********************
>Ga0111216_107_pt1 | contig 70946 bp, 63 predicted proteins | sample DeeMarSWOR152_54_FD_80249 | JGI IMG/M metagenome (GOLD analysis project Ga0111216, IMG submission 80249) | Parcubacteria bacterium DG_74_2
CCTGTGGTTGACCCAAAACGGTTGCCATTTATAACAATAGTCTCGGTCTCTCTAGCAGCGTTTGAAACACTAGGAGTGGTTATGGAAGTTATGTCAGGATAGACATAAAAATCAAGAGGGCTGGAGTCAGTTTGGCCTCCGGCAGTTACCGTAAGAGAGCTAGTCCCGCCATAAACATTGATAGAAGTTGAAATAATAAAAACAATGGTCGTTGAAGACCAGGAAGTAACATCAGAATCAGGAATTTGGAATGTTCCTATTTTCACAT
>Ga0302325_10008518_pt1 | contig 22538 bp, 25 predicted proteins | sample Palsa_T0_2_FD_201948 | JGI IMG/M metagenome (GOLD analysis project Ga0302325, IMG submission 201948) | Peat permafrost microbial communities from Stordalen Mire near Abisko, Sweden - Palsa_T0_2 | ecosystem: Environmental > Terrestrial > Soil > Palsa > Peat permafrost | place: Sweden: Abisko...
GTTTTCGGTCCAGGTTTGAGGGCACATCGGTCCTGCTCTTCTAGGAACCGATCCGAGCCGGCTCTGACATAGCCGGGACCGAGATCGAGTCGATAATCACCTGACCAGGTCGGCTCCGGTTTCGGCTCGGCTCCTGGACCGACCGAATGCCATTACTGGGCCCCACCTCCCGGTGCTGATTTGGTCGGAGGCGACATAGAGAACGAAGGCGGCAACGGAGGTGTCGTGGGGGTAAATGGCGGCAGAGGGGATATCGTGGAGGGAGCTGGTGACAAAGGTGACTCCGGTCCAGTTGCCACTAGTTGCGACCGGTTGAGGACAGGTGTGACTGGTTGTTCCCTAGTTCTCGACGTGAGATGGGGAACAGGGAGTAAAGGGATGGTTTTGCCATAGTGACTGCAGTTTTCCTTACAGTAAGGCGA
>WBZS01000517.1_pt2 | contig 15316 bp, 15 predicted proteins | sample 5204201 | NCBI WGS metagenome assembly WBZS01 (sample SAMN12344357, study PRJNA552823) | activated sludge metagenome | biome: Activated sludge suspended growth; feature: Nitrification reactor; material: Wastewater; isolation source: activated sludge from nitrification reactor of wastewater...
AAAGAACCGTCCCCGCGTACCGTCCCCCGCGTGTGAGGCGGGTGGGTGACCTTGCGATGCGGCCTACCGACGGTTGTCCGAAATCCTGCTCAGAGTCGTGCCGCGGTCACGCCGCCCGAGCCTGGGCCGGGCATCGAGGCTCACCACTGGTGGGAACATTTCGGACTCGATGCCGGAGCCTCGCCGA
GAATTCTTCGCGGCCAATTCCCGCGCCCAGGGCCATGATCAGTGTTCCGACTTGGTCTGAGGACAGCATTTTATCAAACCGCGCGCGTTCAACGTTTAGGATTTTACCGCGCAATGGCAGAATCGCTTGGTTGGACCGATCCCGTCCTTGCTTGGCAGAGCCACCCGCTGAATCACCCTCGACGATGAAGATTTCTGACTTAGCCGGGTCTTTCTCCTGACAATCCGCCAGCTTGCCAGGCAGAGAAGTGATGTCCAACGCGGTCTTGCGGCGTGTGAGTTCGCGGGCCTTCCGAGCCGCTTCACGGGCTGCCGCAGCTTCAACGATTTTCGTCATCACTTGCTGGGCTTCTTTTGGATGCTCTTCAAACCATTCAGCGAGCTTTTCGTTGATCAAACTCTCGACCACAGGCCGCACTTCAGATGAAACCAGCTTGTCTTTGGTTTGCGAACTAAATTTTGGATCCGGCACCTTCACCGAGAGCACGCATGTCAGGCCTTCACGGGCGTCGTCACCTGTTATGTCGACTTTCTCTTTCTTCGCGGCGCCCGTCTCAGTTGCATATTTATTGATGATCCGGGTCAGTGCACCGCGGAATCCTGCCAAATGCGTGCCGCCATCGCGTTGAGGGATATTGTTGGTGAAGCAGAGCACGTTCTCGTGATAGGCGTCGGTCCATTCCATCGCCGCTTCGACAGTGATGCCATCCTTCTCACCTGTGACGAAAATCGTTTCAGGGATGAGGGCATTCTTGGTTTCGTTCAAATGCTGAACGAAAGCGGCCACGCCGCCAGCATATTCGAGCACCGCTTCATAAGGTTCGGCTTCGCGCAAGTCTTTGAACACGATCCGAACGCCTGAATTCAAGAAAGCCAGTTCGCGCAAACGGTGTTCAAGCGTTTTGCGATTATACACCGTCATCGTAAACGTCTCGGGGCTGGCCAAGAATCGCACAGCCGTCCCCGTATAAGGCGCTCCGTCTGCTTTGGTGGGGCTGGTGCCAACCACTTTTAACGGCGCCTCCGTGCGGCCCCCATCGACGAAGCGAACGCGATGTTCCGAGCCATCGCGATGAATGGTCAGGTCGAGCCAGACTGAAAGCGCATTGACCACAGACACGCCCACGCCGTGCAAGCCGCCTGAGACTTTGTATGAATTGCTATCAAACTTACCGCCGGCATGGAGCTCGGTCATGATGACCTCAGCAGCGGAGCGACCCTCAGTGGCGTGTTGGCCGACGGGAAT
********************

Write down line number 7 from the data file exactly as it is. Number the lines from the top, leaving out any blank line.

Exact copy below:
GAATTCTTCGCGGCCAATTCCCGCGCCCAGGGCCATGATCAGTGTTCCGACTTGGTCTGAGGACAGCATTTTATCAAACCGCGCGCGTTCAACGTTTAGGATTTTACCGCGCAATGGCAGAATCGCTTGGTTGGACCGATCCCGTCCTTGCTTGGCAGAGCCACCCGCTGAATCACCCTCGACGATGAAGATTTCTGACTTAGCCGGGTCTTTCTCCTGACAATCCGCCAGCTTGCCAGGCAGAGAAGTGATGTCCAACGCGGTCTTGCGGCGTGTGAGTTCGCGGGCCTTCCGAGCCGCTTCACGGGCTGCCGCAGCTTCAACGATTTTCGTCATCACTTGCTGGGCTTCTTTTGGATGCTCTTCAAACCATTCAGCGAGCTTTTCGTTGATCAAACTCTCGACCACAGGCCGCACTTCAGATGAAACCAGCTTGTCTTTGGTTTGCGAACTAAATTTTGGATCCGGCACCTTCACCGAGAGCACGCATGTCAGGCCTTCACGGGCGTCGTCACCTGTTATGTCGACTTTCTCTTTCTTCGCGGCGCCCGTCTCAGTTGCATATTTATTGATGATCCGGGTCAGTGCACCGCGGAATCCTGCCAAATGCGTGCCGCCATCGCGTTGAGGGATATTGTTGGTGAAGCAGAGCACGTTCTCGTGATAGGCGTCGGTCCATTCCATCGCCGCTTCGACAGTGATGCCATCCTTCTCACCTGTGACGAAAATCGTTTCAGGGATGAGGGCATTCTTGGTTTCGTTCAAATGCTGAACGAAAGCGGCCACGCCGCCAGCATATTCGAGCACCGCTTCATAAGGTTCGGCTTCGCGCAAGTCTTTGAACACGATCCGAACGCCTGAATTCAAGAAAGCCAGTTCGCGCAAACGGTGTTCAAGCGTTTTGCGATTATACACCGTCATCGTAAACGTCTCGGGGCTGGCCAAGAATCGCACAGCCGTCCCCGTATAAGGCGCTCCGTCTGCTTTGGTGGGGCTGGTGCCAACCACTTTTAACGGCGCCTCCGTGCGGCCCCCATCGACGAAGCGAACGCGATGTTCCGAGCCATCGCGATGAATGGTCAGGTCGAGCCAGACTGAAAGCGCATTGACCACAGACACGCCCACGCCGTGCAAGCCGCCTGAGACTTTGTATGAATTGCTATCAAACTTACCGCCGGCATGGAGCTCGGTCATGATGACCTCAGCAGCGGAGCGACCCTCAGTGGCGTGTTGGCCGACGGGAAT